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This morning the Supreme Court announced that it will hear arguments in a case with far-reaching implications for anyone who has ever sold or given away goods that contained copies of copyrighted works. Public Knowledge, along with the Electronic Frontier Foundation and U.S. PIRG, filed an amicus brief in January urging the Court to hear this case. The Court should ultimately reverse the lower court's ruling, which effectively granted copyright holders a perpetual distribution right for any copies manufactured outside of the United States.
This case, which centered around a graduate student who bought books in Thailand and resold them in the United States to pay for his education, has far-reaching implications for all kinds of goods that we buy and sell every day. Under the lower court's ruling, the first sale doctrine, which protects buyers' rights to resell, give, or otherwise dispose of their personal property, does not apply to goods that contain a copy of a copyrighted work. This ruling could cripple markets for used books, movies, CDs, toys, and any other goods that contain copyrighted works. For example, many cars contain copyrighted computer programs, so used car sales for foreign-manufactured would become illegal (without the copyright owner's permission).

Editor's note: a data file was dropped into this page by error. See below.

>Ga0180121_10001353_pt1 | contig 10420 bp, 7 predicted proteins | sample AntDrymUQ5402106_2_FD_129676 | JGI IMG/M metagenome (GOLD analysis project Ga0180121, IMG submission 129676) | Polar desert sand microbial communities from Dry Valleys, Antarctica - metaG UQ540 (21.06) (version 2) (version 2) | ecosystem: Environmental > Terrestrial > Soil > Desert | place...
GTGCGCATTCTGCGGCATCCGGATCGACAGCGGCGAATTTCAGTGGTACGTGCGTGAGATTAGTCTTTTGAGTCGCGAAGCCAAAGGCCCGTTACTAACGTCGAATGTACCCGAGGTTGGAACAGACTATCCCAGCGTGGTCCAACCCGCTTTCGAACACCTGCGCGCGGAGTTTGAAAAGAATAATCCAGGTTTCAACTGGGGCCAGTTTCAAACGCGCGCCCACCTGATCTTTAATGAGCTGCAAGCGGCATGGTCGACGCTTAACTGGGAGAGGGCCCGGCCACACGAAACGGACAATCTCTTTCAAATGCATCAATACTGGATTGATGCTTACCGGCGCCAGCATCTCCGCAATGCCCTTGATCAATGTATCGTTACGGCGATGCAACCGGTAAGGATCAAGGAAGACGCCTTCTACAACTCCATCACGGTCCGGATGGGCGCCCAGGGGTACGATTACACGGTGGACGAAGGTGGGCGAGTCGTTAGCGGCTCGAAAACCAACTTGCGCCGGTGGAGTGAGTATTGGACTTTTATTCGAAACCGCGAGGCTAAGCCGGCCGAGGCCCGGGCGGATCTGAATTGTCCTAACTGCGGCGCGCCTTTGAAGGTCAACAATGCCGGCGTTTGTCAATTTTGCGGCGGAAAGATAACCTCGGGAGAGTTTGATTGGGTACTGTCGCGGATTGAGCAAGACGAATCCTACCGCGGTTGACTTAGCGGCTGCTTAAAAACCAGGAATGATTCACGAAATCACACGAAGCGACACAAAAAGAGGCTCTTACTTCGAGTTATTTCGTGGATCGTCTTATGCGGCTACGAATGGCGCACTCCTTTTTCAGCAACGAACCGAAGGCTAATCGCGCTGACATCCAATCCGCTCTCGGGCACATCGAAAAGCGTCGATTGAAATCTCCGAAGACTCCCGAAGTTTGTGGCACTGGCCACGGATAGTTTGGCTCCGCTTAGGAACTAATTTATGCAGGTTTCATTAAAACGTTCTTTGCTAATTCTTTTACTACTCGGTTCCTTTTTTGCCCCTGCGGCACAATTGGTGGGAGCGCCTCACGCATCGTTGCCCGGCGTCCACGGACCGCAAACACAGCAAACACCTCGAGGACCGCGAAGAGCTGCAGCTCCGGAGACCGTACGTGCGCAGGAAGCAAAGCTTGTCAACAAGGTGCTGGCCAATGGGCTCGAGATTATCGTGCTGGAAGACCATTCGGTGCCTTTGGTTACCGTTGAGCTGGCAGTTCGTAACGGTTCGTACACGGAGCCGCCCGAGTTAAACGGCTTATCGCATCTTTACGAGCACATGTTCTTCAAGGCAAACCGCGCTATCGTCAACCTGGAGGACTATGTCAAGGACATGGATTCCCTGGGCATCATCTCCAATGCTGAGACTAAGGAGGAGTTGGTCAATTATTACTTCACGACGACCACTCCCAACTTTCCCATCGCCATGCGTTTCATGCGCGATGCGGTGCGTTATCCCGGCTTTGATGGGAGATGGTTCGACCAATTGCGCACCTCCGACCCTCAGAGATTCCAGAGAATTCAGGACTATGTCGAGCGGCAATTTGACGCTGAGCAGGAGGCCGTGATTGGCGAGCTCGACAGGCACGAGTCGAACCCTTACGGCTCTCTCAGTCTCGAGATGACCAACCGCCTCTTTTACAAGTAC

On a broader level, this case fits into the continued battle that publishers and certain other distributors wage against secondary markets. As PK has previously explained, these publishers and other distribution intermediaries need to let go and accept that secondary markets are not illegitimate threats. In today's increasingly global economy, it's simply more and more unreasonable to expect that a publisher can price-discriminate based on where a particular buyer lives, and the law should certainly not be interpreted to wrongly prop up that business model.
As always, Public Knowledge will keep you updated as the parties file briefs and argue before the Supreme Court in the upcoming months. We're glad the Supreme Court has recognized the importance of the issues raised by this case, and will continue advocating for an interpretation of the first sale doctrine and importation right that protects consumers' fundamental rights to control their own personal property.